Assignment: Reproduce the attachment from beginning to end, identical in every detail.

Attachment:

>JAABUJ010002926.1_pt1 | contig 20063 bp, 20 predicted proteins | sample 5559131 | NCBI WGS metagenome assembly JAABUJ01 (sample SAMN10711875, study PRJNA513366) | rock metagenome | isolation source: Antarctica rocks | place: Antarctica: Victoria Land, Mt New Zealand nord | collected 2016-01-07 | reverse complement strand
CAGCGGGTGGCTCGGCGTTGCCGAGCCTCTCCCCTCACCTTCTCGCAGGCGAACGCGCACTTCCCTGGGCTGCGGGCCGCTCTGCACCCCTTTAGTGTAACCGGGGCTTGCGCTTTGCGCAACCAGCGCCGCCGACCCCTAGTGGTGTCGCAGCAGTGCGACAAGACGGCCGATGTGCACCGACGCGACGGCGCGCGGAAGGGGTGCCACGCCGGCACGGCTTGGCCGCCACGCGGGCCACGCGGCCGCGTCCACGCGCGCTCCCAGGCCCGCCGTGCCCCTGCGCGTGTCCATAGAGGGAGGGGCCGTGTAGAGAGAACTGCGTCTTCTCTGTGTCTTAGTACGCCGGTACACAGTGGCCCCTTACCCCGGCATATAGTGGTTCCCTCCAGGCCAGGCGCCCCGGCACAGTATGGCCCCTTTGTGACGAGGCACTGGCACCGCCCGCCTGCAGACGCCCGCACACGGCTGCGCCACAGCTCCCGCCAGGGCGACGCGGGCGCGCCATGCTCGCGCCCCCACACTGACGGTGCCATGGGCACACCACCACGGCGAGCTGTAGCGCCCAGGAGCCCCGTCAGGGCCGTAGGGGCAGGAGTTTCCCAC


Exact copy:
>JAABUJ010002926.1_pt1 | contig 20063 bp, 20 predicted proteins | sample 5559131 | NCBI WGS metagenome assembly JAABUJ01 (sample SAMN10711875, study PRJNA513366) | rock metagenome | isolation source: Antarctica rocks | place: Antarctica: Victoria Land, Mt New Zealand nord | collected 2016-01-07 | reverse complement strand
CAGCGGGTGGCTCGGCGTTGCCGAGCCTCTCCCCTCACCTTCTCGCAGGCGAACGCGCACTTCCCTGGGCTGCGGGCCGCTCTGCACCCCTTTAGTGTAACCGGGGCTTGCGCTTTGCGCAACCAGCGCCGCCGACCCCTAGTGGTGTCGCAGCAGTGCGACAAGACGGCCGATGTGCACCGACGCGACGGCGCGCGGAAGGGGTGCCACGCCGGCACGGCTTGGCCGCCACGCGGGCCACGCGGCCGCGTCCACGCGCGCTCCCAGGCCCGCCGTGCCCCTGCGCGTGTCCATAGAGGGAGGGGCCGTGTAGAGAGAACTGCGTCTTCTCTGTGTCTTAGTACGCCGGTACACAGTGGCCCCTTACCCCGGCATATAGTGGTTCCCTCCAGGCCAGGCGCCCCGGCACAGTATGGCCCCTTTGTGACGAGGCACTGGCACCGCCCGCCTGCAGACGCCCGCACACGGCTGCGCCACAGCTCCCGCCAGGGCGACGCGGGCGCGCCATGCTCGCGCCCCCACACTGACGGTGCCATGGGCACACCACCACGGCGAGCTGTAGCGCCCAGGAGCCCCGTCAGGGCCGTAGGGGCAGGAGTTTCCCAC